MySQL default collations


#1

Ok, I’ve got a real problem here. I’ve set up a local LAMP and wrote a PHP application which uses MySQL to store a large wordlist. This wordlist includes accented characters, such as ñ and á. I’ve also started storing other languages, and there are no problems. The cool thing is that I can go from input, through PHP, and into the database, and everything is still human readable. I mean, I can look and edit the same text through phpMyAdmin or even the CLI and still see ñ and á.

When I put it on Dreamhost, however, it stops working. PHP reports that the serialised strings are not of the right length and such. So if I store the wordlist from Dreamhost, it still works, sort of. The text I see when I pull words out of the database and put through PHP still end up as ñ and á, but when I look at them or try to edit them through phpMyAdmin or the CLI, I just get mojibake (like ñ and à a).

Now I’ve never really bothered with it before, other than it being a pain that I can’t directly fix any mistakes through phpMyAdmin, but today I realised where the problem might be. You see, I downloaded a backup copy of my database from Dreamhost and loaded it on my local machine (actually, a WAMP this time). I found that I couldn’t read anything out of it. But when I stored some accented characters, I could see them perfectly well in phpMyAdmin, and they came back out ok through PHP. So that means my database, tables, and columns must have the correct collation settings, utf_general_ci, because none of that changed when importing to my local machine. I went through every setting I could find comparing my setup with DH and I found a difference. It seems that only some of the default collations and character sets are set as utf-8 whereas everything on mine is:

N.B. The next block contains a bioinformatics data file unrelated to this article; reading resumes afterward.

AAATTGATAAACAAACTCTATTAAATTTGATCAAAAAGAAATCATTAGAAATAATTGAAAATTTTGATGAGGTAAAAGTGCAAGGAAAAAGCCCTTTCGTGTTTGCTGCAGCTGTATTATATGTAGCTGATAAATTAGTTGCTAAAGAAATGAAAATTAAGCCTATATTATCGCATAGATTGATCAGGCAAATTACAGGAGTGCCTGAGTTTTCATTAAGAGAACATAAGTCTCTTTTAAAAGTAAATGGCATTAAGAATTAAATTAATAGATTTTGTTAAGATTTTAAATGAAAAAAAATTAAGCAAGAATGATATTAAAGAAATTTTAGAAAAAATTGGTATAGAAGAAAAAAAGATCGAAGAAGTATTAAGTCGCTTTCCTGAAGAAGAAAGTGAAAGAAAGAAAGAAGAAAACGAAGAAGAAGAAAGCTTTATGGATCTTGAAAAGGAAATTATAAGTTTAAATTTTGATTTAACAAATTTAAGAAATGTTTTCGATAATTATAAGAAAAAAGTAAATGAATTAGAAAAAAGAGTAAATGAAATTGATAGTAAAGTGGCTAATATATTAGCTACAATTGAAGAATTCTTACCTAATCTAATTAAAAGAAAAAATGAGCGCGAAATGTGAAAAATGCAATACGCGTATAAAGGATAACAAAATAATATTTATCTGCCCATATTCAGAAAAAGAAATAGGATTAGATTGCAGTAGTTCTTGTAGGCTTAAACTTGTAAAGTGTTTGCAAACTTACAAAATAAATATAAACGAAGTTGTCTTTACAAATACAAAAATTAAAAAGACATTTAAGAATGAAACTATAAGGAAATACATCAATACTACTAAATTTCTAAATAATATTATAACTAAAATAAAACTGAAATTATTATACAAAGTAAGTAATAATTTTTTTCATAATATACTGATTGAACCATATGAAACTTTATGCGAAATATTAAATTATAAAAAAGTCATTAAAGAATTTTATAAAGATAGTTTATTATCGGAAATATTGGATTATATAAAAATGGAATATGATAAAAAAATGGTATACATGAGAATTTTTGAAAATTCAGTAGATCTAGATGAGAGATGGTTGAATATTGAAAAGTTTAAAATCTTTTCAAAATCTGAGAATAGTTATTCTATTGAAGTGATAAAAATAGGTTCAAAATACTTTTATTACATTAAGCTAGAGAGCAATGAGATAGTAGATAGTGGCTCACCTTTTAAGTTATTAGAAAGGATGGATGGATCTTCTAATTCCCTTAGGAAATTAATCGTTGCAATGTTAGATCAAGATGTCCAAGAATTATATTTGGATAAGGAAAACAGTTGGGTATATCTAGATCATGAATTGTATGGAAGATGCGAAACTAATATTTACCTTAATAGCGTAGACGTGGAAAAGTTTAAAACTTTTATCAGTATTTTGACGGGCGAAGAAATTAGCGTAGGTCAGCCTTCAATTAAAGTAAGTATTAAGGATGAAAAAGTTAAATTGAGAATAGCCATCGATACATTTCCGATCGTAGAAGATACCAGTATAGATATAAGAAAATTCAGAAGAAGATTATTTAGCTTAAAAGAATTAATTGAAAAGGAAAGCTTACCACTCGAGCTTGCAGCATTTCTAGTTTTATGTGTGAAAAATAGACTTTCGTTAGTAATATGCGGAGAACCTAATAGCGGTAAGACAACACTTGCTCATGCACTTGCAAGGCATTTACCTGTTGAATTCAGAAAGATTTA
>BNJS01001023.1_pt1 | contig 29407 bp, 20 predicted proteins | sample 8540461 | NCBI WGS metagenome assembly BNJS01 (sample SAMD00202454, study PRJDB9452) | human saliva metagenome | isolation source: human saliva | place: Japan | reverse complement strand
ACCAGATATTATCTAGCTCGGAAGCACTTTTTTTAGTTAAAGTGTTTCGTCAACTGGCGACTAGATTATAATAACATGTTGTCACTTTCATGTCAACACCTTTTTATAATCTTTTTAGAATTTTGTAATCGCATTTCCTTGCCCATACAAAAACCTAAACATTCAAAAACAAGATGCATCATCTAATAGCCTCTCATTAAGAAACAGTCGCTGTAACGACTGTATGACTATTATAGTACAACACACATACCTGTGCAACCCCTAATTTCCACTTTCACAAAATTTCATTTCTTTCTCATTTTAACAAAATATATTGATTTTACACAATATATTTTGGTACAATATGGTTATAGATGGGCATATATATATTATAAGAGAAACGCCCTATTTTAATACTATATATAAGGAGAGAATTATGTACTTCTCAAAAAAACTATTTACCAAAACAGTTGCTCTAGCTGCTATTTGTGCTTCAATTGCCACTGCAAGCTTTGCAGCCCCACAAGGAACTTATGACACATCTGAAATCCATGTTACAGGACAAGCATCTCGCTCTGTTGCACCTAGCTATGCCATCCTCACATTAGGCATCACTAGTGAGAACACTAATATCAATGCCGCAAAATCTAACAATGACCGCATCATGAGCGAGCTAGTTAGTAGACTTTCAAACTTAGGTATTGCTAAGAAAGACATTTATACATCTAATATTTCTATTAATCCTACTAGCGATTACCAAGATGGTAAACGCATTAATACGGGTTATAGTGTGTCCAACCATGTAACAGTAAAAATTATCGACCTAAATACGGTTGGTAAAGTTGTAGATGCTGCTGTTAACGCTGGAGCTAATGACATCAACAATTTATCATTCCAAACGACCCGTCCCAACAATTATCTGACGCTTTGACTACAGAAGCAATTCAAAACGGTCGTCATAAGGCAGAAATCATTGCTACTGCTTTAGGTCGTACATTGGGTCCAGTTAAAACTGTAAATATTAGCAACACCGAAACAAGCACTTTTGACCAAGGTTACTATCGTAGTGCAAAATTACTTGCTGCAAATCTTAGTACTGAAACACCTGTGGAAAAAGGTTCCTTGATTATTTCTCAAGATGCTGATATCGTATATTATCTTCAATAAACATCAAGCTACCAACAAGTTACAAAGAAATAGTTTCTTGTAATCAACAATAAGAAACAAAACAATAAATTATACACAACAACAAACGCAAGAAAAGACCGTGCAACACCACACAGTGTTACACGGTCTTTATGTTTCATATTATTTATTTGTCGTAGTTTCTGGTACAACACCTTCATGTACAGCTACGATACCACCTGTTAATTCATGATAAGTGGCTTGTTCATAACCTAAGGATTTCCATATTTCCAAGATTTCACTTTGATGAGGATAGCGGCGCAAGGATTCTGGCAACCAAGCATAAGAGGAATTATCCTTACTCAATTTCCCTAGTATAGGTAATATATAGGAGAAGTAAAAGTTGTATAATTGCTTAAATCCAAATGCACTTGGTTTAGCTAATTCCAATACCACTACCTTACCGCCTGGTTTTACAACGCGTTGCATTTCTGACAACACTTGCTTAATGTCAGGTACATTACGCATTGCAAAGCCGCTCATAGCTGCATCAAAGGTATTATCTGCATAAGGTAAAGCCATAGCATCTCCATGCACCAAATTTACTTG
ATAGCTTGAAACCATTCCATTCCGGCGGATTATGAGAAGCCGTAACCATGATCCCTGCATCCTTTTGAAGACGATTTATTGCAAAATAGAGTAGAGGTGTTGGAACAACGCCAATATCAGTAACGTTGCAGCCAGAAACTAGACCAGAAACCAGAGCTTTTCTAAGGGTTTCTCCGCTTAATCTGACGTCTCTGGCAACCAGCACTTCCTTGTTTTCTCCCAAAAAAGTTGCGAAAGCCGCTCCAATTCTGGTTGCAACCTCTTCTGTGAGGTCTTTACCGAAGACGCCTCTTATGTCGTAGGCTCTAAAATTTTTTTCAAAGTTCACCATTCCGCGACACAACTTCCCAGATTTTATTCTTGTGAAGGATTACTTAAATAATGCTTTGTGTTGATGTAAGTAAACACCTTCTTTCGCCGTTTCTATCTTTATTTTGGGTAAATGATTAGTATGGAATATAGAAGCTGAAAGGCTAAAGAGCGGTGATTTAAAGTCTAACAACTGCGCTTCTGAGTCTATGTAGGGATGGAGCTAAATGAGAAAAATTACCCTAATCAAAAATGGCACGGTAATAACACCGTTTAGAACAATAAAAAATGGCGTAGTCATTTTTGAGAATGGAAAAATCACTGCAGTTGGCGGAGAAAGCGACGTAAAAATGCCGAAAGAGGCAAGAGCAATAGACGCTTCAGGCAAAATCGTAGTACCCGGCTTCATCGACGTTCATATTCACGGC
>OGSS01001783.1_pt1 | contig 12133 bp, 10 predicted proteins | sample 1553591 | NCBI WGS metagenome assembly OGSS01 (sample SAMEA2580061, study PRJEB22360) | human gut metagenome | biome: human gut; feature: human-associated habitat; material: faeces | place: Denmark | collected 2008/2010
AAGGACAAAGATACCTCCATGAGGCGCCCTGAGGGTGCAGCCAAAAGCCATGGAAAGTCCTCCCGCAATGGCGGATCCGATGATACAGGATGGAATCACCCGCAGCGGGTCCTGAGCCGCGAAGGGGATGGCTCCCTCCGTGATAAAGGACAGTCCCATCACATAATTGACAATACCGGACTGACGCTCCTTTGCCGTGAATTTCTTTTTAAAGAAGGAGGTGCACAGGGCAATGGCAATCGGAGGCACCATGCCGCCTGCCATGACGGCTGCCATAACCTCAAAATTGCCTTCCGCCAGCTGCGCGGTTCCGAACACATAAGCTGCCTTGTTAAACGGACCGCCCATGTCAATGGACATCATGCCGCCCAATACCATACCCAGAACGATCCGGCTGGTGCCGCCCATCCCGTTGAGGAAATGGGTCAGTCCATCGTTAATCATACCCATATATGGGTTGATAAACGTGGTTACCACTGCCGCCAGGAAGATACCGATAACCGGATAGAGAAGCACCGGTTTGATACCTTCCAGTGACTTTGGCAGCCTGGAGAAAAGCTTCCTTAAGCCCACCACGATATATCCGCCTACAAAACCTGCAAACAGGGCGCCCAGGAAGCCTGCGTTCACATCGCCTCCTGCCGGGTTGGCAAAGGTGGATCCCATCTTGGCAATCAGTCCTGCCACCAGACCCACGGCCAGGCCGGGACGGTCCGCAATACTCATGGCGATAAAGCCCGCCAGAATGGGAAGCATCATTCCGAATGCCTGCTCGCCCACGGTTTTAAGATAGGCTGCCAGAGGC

DH:

character set client	utf8
(Global value)	latin1
character set connection	utf8
(Global value)	latin1
character set database	latin1
character set filesystem	binary
character set results	utf8
(Global value)	latin1
character set server	latin1
character set system	utf8
character sets dir	/data/mysql/koble/share/mysql/charsets/
collation connection	utf8_unicode_ci
(Global value)	latin1_swedish_ci
collation database	latin1_swedish_ci
collation server	latin1_swedish_ci

and mine:

character set client	utf8
character set connection	utf8
character set database	utf8
character set filesystem	binary
character set results	utf8
character set server	utf8
character set system	utf8
character sets dir	C:\www\UniServer\usr\local\mysql\share\charsets\
collation connection	utf8_general_ci
collation database	utf8_general_ci
collation server	utf8_general_ci

Is it possible that this is causing non-Latin characters to be encoded as mojibake when using phpMyAdmin / CLI on DH but not on my local machine? Is there any way to change the settings to all be utf8? It would make my life SO much easier if I could read my data directly in phpMyAdmin instead of guessing at what the mojibake might be…

Cheers!


#2

Hmmm, not many people using non-latin languages? Or aren’t bothered by it? Or am I the only one having this problem? Maybe I’ve set something incorrectly.


#3

I’m guessing that collation has nothing to do with the mojibake, although there’s no reason to use the standard [font=Courier]latin1_swedish_ci[/font] as I doubt that is relevant for the vast majority of users.

However, it seems that the inconsistency between character sets might be causing the problem. According to the last paragraph of the MySQL online documentation:

[quote]
You can force client programs to use specific character set as follows:

[font=Courier][client]
default-character-set=charset_name[/font]

This is normally unnecessary. However, when [font=Courier]character_set_system[/font] differs from [font=Courier]character_set_server[/font] or [font=Courier]character_set_client[/font], and you input characters manually (as database object identifiers, column values, or both), these may be displayed incorrectly in output from the client or the output itself may be formatted incorrectly. In such cases, starting the mysql client with [font=Courier]–default-character-set=system_character_set[/font]—that is, setting the client character set to match the system character set—should fix the problem.[/quote]

Does anyone know how to do this?

Cheers!


#4

So the answer was PDOs, in case you were wondering. PDOs in PHP don’t explicitly set the connection character set, so you have to. Once i forced it to use UTF-8, then the mojibake went away…